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Yolngu art practice

Men painting barks at Yirrkala 1959, RM and CH Berndt Collection, Berndt Museum of Anthropology, University of WA, Perth, WU/P34819

The painting that you see today in the bark paintings or whatever, we have it all the time. It is in our body. Whatever we do the painting is there. That represents who you are and what we are and what clan we come from… That’s my painting and it represents my land at Waṉḏawuy. It talks about the river, the land, the nature and it’s really important. I have that painting all the time in me wherever I go, I can’t lose it. I can’t lose that one. – Wäka Munungurr, Yirrkala, 2013

The designs used by Yolngu artists, whether on paper, bark, ḻarrakitj (hollow logs) or on the body for ceremony, reflect each artist’s clan and country. They are an expression of connection to family, country and to the Wangarr or period of ancestral creativity.

For Yolngu people the country is an embodiment of ancestral actions, the result of epic journeys by ancestors who gave shape and substance to the land as they travelled, before settling to rest in the country where their presence continues today. The land still bears the physical evidence of these journeys and the painted designs represent and embody these ancestral actions. Diamond designs, for instance, are associated with clans that have Baru the ancestral crocodile, Birrkuda (wild honey) and Gurtha (fire) as their Wangarr, and are associated with a particular area of country. The designs may also be read as title deeds to country, representing generations of intimate and deep connection to, and care for, particular areas.

Questions and activities

  • In 1963 senior Yolngu artists including Munggurrawuy Yunupingu and Mawalan Marika created the Yirrkala Bark Petitions. These founding documents of the Land Rights movement in Australia, were painted with sacred designs that embodied and demonstrated their connection to country. Research the Yirrkala Bark Petition and discuss the role played by art in achieving Indigenous self-determination. Create an artwork that asserts you belong to a particular place. Consider how you will communicate your connection to this place.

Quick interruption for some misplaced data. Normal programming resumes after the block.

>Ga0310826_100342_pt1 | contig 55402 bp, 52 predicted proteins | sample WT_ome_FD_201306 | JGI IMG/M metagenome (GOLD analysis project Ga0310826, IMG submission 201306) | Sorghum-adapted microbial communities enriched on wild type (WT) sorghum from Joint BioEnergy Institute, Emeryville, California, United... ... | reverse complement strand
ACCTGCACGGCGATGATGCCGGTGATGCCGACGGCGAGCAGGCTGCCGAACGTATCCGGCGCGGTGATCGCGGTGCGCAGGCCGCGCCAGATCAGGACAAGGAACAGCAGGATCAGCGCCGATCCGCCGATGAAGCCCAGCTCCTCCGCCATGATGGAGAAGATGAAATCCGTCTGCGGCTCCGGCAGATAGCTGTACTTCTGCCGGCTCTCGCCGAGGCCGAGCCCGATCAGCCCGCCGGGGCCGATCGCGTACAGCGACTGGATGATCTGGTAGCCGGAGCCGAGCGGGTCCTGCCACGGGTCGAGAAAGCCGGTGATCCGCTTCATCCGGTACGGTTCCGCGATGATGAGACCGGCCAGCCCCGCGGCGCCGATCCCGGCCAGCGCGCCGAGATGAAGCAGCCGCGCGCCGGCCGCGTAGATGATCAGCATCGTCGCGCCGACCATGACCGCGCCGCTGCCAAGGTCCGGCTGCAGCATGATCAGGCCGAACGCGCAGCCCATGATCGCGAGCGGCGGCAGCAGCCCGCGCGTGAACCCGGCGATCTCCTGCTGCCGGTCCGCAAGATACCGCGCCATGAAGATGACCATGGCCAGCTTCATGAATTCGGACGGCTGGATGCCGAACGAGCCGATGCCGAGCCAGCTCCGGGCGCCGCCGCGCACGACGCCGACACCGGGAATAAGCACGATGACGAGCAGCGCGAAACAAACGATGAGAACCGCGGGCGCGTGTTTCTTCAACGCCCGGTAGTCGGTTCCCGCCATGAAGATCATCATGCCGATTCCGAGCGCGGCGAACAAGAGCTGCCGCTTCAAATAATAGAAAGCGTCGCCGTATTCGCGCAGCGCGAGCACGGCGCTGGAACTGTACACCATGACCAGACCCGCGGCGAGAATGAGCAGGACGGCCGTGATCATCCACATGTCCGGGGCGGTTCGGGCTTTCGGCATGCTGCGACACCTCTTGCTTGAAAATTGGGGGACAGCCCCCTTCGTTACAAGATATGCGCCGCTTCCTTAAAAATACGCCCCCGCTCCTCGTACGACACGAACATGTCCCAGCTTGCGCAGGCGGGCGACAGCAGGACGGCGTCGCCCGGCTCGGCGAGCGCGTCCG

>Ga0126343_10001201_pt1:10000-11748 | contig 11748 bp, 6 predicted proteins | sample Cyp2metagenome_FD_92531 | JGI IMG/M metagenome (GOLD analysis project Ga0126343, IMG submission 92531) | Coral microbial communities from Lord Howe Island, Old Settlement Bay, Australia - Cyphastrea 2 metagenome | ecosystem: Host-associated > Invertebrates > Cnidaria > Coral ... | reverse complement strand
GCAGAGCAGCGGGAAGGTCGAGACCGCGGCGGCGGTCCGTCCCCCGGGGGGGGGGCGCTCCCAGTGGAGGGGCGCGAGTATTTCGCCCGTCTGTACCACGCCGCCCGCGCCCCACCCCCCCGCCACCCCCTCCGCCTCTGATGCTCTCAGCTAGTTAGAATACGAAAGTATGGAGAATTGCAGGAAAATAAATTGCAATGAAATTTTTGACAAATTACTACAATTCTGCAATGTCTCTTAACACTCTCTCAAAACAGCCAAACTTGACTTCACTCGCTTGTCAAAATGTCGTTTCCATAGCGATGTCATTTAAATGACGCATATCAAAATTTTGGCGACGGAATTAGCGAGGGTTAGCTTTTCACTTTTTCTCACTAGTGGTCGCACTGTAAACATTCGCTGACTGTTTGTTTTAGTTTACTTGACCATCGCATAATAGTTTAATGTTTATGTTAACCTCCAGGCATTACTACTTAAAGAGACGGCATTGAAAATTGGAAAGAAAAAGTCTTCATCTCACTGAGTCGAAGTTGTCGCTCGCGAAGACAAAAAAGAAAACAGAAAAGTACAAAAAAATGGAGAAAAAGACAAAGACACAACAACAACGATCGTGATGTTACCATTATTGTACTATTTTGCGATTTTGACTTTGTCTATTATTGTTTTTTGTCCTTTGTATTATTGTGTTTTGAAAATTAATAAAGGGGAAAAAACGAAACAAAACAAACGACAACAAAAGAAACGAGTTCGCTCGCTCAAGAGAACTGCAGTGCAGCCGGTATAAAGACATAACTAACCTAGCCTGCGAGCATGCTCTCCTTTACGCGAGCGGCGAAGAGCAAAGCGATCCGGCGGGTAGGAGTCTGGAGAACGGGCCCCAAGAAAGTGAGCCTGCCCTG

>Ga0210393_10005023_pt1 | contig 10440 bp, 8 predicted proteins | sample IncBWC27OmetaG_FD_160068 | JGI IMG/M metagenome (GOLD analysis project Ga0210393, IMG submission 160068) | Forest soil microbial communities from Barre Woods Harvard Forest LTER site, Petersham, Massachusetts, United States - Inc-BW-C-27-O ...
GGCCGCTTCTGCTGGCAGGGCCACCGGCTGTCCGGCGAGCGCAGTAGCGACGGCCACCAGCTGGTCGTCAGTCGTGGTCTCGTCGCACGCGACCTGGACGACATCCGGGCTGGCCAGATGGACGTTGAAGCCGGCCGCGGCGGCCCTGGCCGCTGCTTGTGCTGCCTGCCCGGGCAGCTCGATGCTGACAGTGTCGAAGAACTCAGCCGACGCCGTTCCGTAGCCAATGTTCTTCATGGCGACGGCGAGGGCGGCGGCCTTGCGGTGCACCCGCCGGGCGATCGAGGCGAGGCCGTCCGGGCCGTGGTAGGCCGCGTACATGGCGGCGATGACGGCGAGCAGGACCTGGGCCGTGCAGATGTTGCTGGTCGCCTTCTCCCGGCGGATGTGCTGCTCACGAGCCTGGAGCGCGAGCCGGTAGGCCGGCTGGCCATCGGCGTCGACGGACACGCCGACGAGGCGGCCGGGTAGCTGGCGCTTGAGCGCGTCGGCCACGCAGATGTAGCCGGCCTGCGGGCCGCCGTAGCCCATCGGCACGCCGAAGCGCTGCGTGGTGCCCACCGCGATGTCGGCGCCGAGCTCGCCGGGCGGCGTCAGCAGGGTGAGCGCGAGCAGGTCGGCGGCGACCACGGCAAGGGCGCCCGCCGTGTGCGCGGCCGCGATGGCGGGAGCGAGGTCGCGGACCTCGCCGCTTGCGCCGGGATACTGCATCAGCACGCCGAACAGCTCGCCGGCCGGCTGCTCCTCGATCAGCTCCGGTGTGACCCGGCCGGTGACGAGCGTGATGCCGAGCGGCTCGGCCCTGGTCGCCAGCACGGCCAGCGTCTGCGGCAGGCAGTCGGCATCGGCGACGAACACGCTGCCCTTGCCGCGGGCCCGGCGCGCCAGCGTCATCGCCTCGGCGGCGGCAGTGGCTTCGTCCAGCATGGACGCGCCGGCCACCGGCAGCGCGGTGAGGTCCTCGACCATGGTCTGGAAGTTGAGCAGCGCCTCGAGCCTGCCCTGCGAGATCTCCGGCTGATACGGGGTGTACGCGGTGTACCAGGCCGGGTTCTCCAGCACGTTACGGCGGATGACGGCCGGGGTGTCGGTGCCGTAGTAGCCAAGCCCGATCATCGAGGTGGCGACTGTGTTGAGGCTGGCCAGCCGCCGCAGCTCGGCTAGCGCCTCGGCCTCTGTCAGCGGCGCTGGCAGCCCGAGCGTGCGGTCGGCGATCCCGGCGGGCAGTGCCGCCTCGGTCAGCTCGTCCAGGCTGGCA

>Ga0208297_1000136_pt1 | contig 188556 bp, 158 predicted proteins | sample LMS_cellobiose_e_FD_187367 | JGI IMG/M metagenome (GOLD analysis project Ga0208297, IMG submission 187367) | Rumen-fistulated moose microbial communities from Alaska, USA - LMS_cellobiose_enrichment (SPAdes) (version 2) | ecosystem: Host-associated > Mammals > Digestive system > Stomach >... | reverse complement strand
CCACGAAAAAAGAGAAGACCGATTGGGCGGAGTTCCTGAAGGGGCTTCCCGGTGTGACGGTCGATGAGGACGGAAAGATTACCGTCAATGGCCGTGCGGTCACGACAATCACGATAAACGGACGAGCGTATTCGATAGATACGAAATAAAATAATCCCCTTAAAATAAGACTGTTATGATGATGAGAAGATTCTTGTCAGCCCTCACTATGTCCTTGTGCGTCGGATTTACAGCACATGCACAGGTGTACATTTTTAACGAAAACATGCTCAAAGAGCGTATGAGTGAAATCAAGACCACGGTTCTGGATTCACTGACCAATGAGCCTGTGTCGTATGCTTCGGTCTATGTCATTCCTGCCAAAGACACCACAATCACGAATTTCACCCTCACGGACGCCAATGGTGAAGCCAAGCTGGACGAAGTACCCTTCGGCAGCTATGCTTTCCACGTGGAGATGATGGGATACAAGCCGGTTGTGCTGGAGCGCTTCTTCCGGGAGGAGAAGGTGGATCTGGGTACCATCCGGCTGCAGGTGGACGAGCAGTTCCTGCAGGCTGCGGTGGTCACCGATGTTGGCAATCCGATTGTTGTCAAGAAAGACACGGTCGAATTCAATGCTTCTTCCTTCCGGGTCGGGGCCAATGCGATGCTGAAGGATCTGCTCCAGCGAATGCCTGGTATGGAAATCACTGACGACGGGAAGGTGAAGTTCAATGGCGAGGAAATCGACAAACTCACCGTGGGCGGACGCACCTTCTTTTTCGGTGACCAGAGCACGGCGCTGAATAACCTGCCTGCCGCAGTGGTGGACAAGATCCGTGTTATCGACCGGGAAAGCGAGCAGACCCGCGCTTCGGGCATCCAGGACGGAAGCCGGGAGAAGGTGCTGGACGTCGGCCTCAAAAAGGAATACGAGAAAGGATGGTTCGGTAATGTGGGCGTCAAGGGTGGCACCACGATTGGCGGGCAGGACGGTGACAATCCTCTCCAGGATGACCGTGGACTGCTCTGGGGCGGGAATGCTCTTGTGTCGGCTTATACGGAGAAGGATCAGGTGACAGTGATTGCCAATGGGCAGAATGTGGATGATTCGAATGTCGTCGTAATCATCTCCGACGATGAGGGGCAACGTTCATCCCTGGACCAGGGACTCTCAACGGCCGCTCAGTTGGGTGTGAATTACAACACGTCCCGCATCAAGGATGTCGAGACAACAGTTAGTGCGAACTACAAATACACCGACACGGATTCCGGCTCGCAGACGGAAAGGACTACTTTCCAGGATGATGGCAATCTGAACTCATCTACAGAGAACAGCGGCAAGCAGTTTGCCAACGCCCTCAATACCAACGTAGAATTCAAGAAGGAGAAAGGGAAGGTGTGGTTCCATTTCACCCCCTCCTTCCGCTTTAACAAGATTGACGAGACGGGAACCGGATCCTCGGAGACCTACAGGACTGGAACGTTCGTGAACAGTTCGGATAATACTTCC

• With a partner, research and discuss bark painting styles across Arnhem Land. Find examples of work by Mawalan Marika, Wonggu Mununggurr, John Mawurdjul and David Malangi. Identify and list stylistic features of art from the north-east, central and western Arnhem Land regions. Write a short newspaper article describing and comparing these regional variations and locating work by artists from Yirrkala within them.
  • Find out about the tools and materials used by Yolngu artists such as bark, ochre and the marwat, a thin hair brush. Design and make your own painting or stamping tool using materials from your environment such as scrunched up paper or a ruler’s edge. Collect other materials from your classroom to paint onto. Present your works to the class and talk about how the materials reflect your environment.


  • clan – an extended family group sharing a common line of ancestors. Each clan is linked to a specific estate that can be on land and in the sea and to a single major ancestral being or set of ancestors.
  • Wangarr – a term used by Yolngu people to describe the creative era when ancestral beings created the cultural, social and physical landscape of Aboriginal Australia. This period continues to influence the spiritual beliefs and cultural practices of Aboriginal people today.
  • Yolgnu – the term used by Aboriginal people of central and eastern Arnhem Land to describe themselves